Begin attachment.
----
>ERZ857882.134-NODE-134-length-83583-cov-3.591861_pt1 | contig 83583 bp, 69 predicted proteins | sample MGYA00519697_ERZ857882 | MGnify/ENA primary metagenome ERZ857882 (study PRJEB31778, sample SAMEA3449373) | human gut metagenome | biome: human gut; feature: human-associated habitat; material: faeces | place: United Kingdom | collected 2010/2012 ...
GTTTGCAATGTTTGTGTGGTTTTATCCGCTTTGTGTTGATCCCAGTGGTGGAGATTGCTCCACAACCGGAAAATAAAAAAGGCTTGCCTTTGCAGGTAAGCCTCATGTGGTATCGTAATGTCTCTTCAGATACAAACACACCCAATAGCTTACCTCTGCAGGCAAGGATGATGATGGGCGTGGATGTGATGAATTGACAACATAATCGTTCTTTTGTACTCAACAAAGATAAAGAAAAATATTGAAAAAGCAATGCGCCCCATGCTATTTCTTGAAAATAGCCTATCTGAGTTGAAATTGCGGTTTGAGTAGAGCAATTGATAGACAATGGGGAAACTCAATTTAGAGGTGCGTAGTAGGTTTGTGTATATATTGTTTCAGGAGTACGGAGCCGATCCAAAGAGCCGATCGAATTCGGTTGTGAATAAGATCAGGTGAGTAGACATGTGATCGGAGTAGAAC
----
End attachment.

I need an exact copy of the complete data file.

>ERZ857882.134-NODE-134-length-83583-cov-3.591861_pt1 | contig 83583 bp, 69 predicted proteins | sample MGYA00519697_ERZ857882 | MGnify/ENA primary metagenome ERZ857882 (study PRJEB31778, sample SAMEA3449373) | human gut metagenome | biome: human gut; feature: human-associated habitat; material: faeces | place: United Kingdom | collected 2010/2012 ...
GTTTGCAATGTTTGTGTGGTTTTATCCGCTTTGTGTTGATCCCAGTGGTGGAGATTGCTCCACAACCGGAAAATAAAAAAGGCTTGCCTTTGCAGGTAAGCCTCATGTGGTATCGTAATGTCTCTTCAGATACAAACACACCCAATAGCTTACCTCTGCAGGCAAGGATGATGATGGGCGTGGATGTGATGAATTGACAACATAATCGTTCTTTTGTACTCAACAAAGATAAAGAAAAATATTGAAAAAGCAATGCGCCCCATGCTATTTCTTGAAAATAGCCTATCTGAGTTGAAATTGCGGTTTGAGTAGAGCAATTGATAGACAATGGGGAAACTCAATTTAGAGGTGCGTAGTAGGTTTGTGTATATATTGTTTCAGGAGTACGGAGCCGATCCAAAGAGCCGATCGAATTCGGTTGTGAATAAGATCAGGTGAGTAGACATGTGATCGGAGTAGAAC